I've cropped this photo. I didn't actually push my camera into this gentleman's neck to get this photo.

I think I now sound very much like a creep. And based on the photo above, you’ve probably removed the bookmark you had for this blog.

But I have to ask: Why are the young Greek police people so good looking?

Since coming to Athens, I have been stunned by how good looking the younger police officers are. (The policewomen are also gorgeous but there are more policemen around to look at.)

How is it statistically possible for this place to have so many good looking police people? Do they have a “good looking meter” that recruits have to pass?Someone, tell me!

Anyway, after the marching, I didn’t linger around for more stalker shots so that’s the one and only photo of Clark Kent that you’ll see here.

Benaki Museum and lunch on the rooftop

The Benaki Museum was just around the corner. Since today was International Museum Day part 2, it was free entry to the 3-storey museum.

The collection in the museum was great. Finally I get to see art that wasn’t related to Christianity (those are great too but there is a limit of how much Marys one can handle in a week).

Since Museum Weekend was on, there were a lot of events for children as well. I wished I had those when I was a kid but then I might rather stay at home than hang out with a crowd of stranger kids.

The Benaki Museum has a nice rooftop restaurant that is shaded by umbrella. I decided to treat myself to some nice lunch since I’ve been keeping within my budget in Greece.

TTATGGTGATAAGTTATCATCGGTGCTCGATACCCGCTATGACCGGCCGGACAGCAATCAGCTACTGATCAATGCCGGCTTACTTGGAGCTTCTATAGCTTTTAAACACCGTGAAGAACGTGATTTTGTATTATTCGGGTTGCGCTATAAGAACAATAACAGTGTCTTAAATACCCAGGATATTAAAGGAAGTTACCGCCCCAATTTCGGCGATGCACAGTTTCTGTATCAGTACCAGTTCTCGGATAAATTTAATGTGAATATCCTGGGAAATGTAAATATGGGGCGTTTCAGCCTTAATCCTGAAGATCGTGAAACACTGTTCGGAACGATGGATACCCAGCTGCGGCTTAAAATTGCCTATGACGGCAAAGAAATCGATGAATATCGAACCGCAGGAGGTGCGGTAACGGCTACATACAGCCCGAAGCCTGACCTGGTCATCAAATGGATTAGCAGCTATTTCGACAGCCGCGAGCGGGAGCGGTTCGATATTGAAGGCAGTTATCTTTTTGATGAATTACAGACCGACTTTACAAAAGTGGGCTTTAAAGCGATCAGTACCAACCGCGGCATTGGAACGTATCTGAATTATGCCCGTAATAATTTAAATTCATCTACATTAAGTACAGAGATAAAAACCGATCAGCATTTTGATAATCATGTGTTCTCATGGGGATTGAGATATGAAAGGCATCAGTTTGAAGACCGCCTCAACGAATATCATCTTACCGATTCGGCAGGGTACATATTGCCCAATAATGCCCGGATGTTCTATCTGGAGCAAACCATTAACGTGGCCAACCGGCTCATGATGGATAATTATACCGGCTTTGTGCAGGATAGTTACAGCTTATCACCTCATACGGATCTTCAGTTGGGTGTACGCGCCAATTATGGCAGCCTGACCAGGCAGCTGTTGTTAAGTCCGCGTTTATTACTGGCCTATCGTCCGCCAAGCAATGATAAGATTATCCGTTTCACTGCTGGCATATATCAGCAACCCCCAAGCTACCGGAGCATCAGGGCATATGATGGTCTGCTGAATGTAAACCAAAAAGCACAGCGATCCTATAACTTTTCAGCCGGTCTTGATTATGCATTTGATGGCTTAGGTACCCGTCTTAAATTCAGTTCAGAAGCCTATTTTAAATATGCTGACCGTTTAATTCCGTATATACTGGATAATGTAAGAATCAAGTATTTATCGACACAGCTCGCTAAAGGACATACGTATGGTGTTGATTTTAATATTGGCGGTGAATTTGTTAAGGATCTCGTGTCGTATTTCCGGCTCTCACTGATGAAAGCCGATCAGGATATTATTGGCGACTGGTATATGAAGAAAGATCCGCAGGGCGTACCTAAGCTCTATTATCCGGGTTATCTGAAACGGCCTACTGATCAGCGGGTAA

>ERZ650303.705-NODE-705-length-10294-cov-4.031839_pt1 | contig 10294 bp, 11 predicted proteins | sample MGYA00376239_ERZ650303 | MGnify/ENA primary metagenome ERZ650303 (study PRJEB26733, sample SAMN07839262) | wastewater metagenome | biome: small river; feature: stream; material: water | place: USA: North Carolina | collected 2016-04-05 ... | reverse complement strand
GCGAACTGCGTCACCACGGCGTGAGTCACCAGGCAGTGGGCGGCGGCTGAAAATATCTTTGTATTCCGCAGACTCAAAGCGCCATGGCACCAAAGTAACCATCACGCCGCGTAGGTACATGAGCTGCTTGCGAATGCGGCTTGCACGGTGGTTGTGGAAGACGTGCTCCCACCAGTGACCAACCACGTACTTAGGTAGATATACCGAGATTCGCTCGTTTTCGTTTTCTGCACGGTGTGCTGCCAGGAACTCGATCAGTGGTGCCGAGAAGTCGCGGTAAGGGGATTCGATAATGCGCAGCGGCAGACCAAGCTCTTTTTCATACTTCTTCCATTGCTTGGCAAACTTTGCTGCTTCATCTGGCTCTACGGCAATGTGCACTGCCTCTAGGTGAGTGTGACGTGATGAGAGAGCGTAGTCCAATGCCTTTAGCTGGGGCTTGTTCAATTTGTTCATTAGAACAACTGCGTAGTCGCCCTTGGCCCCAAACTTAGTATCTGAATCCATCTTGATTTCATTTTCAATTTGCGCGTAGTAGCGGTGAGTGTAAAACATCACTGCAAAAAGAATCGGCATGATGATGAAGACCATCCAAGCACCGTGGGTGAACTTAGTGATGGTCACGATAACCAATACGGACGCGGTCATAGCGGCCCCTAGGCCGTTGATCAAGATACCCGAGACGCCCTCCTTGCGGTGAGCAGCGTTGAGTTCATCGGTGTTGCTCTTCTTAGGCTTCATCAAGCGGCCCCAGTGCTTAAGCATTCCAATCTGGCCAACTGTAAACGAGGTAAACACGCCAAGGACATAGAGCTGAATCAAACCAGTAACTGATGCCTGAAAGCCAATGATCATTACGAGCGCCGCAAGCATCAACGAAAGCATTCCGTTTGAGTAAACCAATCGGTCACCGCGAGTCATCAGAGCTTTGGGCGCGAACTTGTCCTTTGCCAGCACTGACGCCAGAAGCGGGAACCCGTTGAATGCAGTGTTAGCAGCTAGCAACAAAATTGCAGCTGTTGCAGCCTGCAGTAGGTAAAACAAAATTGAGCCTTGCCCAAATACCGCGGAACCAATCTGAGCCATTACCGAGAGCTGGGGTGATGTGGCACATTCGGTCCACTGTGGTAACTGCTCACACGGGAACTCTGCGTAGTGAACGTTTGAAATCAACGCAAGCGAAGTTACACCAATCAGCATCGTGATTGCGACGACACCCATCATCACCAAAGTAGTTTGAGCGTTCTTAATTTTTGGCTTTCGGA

Lunch was moussaka–which I dub eggplant lasagna–and a pricey frappe. The creamy moussaka took a lot of effort for me to finish.

Damn you Google Maps

Next stop, I thought of going to the Byzantine Museum, to see the wonderful…Christian art. (Wait, who was it that said she cannot stomach more Marys?) I like the Byzantine Christian works because the characters are deliberately stiff.

So using my trusty Google Maps, I mapped out my route. Hmmm… A 40 minutes journey? OK, I do have a lot of time.

I waited for the longest while before bus 132 came. The bus went through a long route before I got off.

Following Google Maps’s direction, I arrived at a residential area, in front of a house that did not look like a museum.

I got out my phone and checked Foursquare. The app told me that the museum was just next to where I got on the bus, near the Benaki Museum.

DAMN YOU GOOGLE MAPS.

Other things that happened today: Got back to city center; sat at a nice cafe, reading; went to see the public cemetery of Athens but the gates were not open; saw creepy lady in cream blouse and skirt while walking away from cemetery; got back to hotel; bought club sandwich for dinner; read Jezenbel.